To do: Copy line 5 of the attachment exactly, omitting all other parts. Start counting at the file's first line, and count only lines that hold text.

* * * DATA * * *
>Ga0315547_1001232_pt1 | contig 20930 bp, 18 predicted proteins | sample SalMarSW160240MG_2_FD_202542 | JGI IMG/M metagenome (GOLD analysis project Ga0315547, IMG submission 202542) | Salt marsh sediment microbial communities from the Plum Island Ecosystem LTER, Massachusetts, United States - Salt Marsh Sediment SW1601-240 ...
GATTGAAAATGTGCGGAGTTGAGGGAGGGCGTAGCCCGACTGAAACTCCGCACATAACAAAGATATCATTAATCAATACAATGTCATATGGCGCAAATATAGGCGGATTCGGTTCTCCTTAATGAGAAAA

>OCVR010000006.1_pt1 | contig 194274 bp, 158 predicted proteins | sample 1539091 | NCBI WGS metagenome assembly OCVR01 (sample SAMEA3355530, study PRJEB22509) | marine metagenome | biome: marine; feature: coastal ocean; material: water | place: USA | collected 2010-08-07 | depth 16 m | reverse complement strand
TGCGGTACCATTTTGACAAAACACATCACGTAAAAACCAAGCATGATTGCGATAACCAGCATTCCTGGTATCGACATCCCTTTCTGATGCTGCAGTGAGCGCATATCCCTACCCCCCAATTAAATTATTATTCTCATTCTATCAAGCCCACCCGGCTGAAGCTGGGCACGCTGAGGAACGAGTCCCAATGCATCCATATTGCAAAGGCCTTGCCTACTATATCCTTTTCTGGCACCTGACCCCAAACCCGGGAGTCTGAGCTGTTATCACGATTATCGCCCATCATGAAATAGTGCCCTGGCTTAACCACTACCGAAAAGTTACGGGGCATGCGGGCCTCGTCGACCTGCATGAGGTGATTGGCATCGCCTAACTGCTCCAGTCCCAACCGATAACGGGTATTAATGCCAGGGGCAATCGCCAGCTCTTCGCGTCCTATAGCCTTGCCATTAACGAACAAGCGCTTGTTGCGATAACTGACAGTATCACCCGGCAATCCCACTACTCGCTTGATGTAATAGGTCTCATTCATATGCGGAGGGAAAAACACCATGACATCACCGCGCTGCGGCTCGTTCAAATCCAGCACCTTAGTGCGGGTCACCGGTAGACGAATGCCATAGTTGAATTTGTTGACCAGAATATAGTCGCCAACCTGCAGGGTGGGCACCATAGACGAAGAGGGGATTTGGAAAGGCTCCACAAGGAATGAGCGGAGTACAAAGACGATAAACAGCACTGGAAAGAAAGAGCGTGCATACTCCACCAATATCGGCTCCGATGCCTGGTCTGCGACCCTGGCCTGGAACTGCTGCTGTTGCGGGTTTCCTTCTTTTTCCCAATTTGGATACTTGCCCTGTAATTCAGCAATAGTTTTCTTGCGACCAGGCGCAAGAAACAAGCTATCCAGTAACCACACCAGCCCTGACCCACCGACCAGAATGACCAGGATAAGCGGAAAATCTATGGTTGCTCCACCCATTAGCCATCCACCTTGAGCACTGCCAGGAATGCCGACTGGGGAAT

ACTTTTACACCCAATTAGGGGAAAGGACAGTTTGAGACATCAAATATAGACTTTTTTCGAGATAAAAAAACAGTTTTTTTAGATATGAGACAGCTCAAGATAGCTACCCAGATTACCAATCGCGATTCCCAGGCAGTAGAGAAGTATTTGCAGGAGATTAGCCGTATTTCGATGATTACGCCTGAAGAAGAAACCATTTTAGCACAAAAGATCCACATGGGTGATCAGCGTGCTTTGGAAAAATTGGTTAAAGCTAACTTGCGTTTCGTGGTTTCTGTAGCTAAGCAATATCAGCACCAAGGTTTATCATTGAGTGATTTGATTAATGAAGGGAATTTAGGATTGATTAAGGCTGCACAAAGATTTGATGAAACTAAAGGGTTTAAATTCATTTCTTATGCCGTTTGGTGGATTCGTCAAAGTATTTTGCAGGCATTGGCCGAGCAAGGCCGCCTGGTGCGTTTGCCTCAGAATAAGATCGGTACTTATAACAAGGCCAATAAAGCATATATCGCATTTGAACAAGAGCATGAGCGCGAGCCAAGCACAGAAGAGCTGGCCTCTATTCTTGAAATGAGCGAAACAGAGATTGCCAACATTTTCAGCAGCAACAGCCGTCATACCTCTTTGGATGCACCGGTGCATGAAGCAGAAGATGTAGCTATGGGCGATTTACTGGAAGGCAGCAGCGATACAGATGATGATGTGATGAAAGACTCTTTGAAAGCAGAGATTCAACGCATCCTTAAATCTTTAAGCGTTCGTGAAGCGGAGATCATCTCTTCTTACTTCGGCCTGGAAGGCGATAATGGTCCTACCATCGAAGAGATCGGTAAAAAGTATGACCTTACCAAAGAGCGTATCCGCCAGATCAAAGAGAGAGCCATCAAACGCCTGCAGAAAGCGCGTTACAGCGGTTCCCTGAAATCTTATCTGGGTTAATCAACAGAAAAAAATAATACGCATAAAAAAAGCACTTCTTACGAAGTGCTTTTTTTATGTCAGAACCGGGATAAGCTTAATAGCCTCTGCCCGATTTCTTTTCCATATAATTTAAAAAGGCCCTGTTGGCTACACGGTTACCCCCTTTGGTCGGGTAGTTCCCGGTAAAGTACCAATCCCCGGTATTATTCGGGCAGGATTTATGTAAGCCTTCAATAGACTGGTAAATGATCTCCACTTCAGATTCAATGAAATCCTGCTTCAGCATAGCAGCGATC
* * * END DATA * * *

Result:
ACTTTTACACCCAATTAGGGGAAAGGACAGTTTGAGACATCAAATATAGACTTTTTTCGAGATAAAAAAACAGTTTTTTTAGATATGAGACAGCTCAAGATAGCTACCCAGATTACCAATCGCGATTCCCAGGCAGTAGAGAAGTATTTGCAGGAGATTAGCCGTATTTCGATGATTACGCCTGAAGAAGAAACCATTTTAGCACAAAAGATCCACATGGGTGATCAGCGTGCTTTGGAAAAATTGGTTAAAGCTAACTTGCGTTTCGTGGTTTCTGTAGCTAAGCAATATCAGCACCAAGGTTTATCATTGAGTGATTTGATTAATGAAGGGAATTTAGGATTGATTAAGGCTGCACAAAGATTTGATGAAACTAAAGGGTTTAAATTCATTTCTTATGCCGTTTGGTGGATTCGTCAAAGTATTTTGCAGGCATTGGCCGAGCAAGGCCGCCTGGTGCGTTTGCCTCAGAATAAGATCGGTACTTATAACAAGGCCAATAAAGCATATATCGCATTTGAACAAGAGCATGAGCGCGAGCCAAGCACAGAAGAGCTGGCCTCTATTCTTGAAATGAGCGAAACAGAGATTGCCAACATTTTCAGCAGCAACAGCCGTCATACCTCTTTGGATGCACCGGTGCATGAAGCAGAAGATGTAGCTATGGGCGATTTACTGGAAGGCAGCAGCGATACAGATGATGATGTGATGAAAGACTCTTTGAAAGCAGAGATTCAACGCATCCTTAAATCTTTAAGCGTTCGTGAAGCGGAGATCATCTCTTCTTACTTCGGCCTGGAAGGCGATAATGGTCCTACCATCGAAGAGATCGGTAAAAAGTATGACCTTACCAAAGAGCGTATCCGCCAGATCAAAGAGAGAGCCATCAAACGCCTGCAGAAAGCGCGTTACAGCGGTTCCCTGAAATCTTATCTGGGTTAATCAACAGAAAAAAATAATACGCATAAAAAAAGCACTTCTTACGAAGTGCTTTTTTTATGTCAGAACCGGGATAAGCTTAATAGCCTCTGCCCGATTTCTTTTCCATATAATTTAAAAAGGCCCTGTTGGCTACACGGTTACCCCCTTTGGTCGGGTAGTTCCCGGTAAAGTACCAATCCCCGGTATTATTCGGGCAGGATTTATGTAAGCCTTCAATAGACTGGTAAATGATCTCCACTTCAGATTCAATGAAATCCTGCTTCAGCATAGCAGCGATC